Our memory mediates our interaction with the world. It is one of the most fundamental human activities, but it is only when it fails us that we even think about it. Experiences are had, memories are made, memories are remembered and memories fade. This project takes a closer look at what makes a good memory; methods that help recollect and remember things better; what parts of memory can be quantified and translated into tangible experiences; the social aspects of memory and how you can plan for memory loss in the future. The focus of the project is on improving and facilitating the creation of enhanced experiential memories using methods that can help regular people going about regular everyday lives recollect memories better. Memento aims at helping people look back at past experiences and recollecting them effectively and effortlessly through minimal technological interference and seamless integration. The lack or loss of memory in today’s world of the internet, social media and fast paced technology is highly detrimental to our functioning at our highest level and this is the problem this project attempts to address.
The Memento Hoodie comes in a wide range of color options and is the first in a line of sleek modern apparel that house wearable devices, to capture user data.
Taking a step towards addressing many of these issues, I arrived at Memento, an autonomous wearable device that aims to create a narrative of your life. It captures your daily routine in the form of a timeline linked to the places you have visited, the sights you have seen and the sounds you have heard and possibly also scents* you have experienced in the future. It’s function is to create a short and concise summary of a day which can be seen as parts of a puzzle that aids the user in piecing together the activities of that day.
The strongest memories were emphatically linked to the placing of the memory in the real world, recalling the narrative or story behind how the memory came to being and the powerful emotions felt at that moment. Emotions are the only aspect out of the three that cannot be quantified, it cannot be expressed or translated into quantifiable data. One can piece together the narrative and place, and with the introduction of a stimulus to recreate emotion, the memory can be brought back vividly.
I began looking at how I could quantify a memory, by quantifying its parts. I found that I could quantify location using gps, area, co-ordinates and similar spatial data. I could quantify emotion by sensory association, regenerating a previously experienced stimulus would bring back the same feelings associated with it. Similar to how a sudden smell or song could brick back a lost feeling. In this way I was able to link emotion and stimuli (visuals, sounds, smells, touch and taste). Finally I could quantify the story by plotting movements and captured location data onto a real time map, this creates a brief timeline of that day or week or month or year. You can have a road map of every place you have been so far and it begins to tell parts of your whole story.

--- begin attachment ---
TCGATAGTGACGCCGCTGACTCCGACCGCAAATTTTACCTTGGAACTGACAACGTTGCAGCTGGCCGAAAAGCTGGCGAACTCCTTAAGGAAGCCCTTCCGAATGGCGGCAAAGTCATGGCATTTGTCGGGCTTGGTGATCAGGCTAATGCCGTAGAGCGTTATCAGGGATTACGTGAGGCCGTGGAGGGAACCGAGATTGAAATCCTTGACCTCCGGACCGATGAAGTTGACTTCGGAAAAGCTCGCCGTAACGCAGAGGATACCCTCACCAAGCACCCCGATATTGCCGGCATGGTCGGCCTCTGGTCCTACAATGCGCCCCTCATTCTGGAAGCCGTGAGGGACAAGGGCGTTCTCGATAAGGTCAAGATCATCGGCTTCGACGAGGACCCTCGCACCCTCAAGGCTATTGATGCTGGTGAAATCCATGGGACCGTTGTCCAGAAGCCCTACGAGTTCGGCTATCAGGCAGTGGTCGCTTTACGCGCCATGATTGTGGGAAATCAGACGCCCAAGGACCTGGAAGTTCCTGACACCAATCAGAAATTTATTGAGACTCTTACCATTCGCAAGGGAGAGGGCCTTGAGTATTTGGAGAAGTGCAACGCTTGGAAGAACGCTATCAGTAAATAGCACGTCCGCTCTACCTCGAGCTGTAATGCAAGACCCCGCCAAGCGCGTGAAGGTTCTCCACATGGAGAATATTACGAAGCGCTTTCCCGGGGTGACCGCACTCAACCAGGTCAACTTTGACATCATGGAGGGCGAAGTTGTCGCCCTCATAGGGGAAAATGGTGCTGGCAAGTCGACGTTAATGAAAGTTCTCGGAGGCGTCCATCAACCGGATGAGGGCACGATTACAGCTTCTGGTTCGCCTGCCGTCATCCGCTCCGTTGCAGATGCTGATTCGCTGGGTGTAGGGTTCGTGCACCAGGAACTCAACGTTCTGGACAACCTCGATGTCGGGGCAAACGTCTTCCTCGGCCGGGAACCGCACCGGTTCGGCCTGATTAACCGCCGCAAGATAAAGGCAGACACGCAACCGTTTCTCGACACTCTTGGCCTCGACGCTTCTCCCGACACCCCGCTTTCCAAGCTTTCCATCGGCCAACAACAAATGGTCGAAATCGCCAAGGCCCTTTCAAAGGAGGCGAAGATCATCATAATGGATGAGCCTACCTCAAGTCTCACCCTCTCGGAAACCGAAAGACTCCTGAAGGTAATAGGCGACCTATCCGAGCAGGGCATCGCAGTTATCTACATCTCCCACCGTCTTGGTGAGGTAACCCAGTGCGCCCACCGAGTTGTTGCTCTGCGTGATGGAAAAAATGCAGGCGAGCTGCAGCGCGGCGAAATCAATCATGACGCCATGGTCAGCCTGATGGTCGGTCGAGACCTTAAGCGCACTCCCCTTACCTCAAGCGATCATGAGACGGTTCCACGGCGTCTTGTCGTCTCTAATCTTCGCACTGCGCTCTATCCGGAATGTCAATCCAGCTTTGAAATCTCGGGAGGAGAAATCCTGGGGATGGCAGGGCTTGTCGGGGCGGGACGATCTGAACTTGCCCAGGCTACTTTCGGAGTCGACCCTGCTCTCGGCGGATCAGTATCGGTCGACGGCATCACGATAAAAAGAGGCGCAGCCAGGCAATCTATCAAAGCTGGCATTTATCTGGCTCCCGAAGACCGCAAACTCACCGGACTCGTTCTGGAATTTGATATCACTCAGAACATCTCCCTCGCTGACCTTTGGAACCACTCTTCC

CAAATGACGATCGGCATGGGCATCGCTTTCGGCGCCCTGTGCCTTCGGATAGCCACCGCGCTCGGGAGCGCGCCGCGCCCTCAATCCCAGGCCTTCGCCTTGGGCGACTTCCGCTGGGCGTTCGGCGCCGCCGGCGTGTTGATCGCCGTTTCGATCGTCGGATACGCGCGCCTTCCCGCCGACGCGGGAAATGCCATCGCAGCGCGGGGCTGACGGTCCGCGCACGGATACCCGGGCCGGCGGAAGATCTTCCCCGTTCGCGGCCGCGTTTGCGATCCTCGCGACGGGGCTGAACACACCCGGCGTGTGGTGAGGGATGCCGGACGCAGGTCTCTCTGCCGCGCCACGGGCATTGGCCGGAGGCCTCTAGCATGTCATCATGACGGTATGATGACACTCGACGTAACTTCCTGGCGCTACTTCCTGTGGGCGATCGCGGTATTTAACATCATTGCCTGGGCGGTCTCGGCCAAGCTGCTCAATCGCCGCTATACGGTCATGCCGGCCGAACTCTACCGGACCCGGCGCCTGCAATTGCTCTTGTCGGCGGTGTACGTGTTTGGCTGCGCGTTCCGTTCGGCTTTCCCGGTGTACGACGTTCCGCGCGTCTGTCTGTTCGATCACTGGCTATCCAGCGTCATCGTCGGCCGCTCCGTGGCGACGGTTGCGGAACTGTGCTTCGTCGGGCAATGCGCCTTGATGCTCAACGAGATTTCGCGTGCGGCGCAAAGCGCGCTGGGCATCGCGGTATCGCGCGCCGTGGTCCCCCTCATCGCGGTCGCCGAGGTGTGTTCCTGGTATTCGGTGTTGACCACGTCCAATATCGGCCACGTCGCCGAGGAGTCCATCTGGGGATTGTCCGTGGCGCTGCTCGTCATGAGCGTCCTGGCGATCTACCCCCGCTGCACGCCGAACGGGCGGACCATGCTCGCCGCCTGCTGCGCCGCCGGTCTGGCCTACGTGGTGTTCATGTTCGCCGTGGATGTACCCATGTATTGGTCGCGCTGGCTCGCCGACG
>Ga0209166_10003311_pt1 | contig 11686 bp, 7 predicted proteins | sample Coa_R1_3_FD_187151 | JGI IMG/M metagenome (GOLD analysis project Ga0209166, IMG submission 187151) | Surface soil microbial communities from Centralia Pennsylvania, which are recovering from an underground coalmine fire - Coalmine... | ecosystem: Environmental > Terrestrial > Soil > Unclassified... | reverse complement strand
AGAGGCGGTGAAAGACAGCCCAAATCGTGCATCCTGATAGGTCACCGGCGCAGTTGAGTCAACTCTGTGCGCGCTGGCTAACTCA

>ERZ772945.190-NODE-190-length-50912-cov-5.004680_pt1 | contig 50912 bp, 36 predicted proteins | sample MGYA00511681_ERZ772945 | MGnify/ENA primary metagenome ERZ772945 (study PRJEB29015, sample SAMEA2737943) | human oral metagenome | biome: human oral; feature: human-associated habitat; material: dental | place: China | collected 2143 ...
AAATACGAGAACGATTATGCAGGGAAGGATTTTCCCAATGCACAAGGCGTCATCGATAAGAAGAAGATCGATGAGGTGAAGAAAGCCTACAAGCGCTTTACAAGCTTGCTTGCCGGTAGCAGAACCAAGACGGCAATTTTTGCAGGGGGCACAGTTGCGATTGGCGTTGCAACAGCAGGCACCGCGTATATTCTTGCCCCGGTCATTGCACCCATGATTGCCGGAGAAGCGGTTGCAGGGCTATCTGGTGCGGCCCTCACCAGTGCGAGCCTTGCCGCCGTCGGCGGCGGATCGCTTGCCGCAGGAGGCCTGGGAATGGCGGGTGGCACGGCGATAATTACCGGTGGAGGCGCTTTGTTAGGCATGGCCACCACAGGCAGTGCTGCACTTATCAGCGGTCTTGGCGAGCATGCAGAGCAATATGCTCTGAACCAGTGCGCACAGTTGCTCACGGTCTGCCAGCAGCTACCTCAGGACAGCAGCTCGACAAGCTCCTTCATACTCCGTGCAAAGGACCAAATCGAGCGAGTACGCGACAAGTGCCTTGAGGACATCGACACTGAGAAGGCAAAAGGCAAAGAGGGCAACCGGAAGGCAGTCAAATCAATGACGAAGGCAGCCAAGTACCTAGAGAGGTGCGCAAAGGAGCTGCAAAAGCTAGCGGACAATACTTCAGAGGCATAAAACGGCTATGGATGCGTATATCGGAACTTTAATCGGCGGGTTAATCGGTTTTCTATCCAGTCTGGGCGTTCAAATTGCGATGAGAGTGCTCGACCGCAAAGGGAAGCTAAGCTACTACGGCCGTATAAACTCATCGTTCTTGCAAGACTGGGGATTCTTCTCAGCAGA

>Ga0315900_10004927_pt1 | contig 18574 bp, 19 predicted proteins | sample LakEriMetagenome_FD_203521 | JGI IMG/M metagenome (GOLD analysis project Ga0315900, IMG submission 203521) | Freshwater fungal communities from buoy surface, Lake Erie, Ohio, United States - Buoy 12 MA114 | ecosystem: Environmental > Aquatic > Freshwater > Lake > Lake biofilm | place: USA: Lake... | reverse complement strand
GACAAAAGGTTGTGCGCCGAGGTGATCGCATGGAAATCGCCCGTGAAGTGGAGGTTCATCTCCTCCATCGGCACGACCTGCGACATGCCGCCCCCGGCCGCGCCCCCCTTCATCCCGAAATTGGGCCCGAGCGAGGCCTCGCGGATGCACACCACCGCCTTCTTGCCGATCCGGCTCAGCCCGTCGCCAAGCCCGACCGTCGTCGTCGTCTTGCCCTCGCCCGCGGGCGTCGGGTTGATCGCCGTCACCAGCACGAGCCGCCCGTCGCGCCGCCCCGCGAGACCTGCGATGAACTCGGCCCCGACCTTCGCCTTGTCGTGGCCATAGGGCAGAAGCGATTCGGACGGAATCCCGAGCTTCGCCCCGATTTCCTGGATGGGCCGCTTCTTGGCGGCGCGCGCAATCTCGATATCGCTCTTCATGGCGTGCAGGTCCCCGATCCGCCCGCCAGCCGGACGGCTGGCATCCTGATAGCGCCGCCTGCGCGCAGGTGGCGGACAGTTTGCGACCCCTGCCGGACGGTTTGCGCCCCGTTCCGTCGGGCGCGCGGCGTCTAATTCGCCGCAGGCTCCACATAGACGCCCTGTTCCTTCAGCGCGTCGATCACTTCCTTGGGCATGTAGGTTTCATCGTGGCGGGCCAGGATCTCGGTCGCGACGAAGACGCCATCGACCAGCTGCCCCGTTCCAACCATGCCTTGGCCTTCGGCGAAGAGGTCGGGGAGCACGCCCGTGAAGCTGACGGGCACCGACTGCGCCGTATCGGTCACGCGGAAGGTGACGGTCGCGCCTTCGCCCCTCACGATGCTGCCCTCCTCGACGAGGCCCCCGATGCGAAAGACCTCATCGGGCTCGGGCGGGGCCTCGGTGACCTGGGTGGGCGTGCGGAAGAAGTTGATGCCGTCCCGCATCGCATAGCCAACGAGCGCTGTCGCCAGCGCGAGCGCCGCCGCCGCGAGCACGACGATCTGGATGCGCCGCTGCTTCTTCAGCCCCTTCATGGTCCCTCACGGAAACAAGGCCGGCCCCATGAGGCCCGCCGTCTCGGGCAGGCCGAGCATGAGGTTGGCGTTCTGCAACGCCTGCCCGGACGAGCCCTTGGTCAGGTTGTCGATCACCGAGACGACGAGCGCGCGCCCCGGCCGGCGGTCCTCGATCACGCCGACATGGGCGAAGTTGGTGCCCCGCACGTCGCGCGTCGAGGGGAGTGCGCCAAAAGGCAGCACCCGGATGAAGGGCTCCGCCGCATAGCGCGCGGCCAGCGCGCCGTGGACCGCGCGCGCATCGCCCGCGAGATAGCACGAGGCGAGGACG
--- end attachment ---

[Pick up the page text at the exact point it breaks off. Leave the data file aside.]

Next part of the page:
The Memento Gallery is meant to provide a clutter free collection of images that you can re-experience. Imagine opening up a picture, hearing a sound or recognizing a scent and going back to a specific moment in time. Look back on days, weeks, months and years of your life summarized into a consolidated database. You can choose how you want to experience every moment, you can return to a specific moment or you can search for a collection of experiences cataloged by locations, time or stimuli (visuals and sounds). Maybe search for cinnamon and it shows every instance of cinnamon that was captured. It encourages you to relive a memory and strengthen your associations with it.
The importance of having a device timed to take pictures automatically is that it will capture moments that you would not otherwise take pictures of. The mundane, those random dispensable moments, “the boring stuff”. But there is still magic in these moments and a moment missed, might be a moment lost in the future. The device does not chose what it photographs and sometimes this is important. While taking a photograph, the brain tends to not focus on the non visual stimuli and you tend not to have an experiential recollection of that moment. The user does not have to lose parts of a moment by photographing it. The device takes the user out of the picture and captures the moment for you thereby enabling the user to better experience the moment in addition to having a quantified representation of that moment.
The device creates a concise database of memories, revisiting them strengthens associations with them and this is enabled here by the Memento Gallery application. A working solution to remembering your life better and planning for future memory loss. The device showed promising results when tasked with creating sensory associations with stimuli and successfully recalling them.
This device is meant to provide a spark for recollecting moments, provide a narrative of events and strengthen associations created in moments by routinely revisiting them. It is able to add context to moments, by the creation of this new type of layered photograph. The more number of layers the stronger the stimulation of memory recollection. Memento is essentially a brief well-organized experiential summation of your life.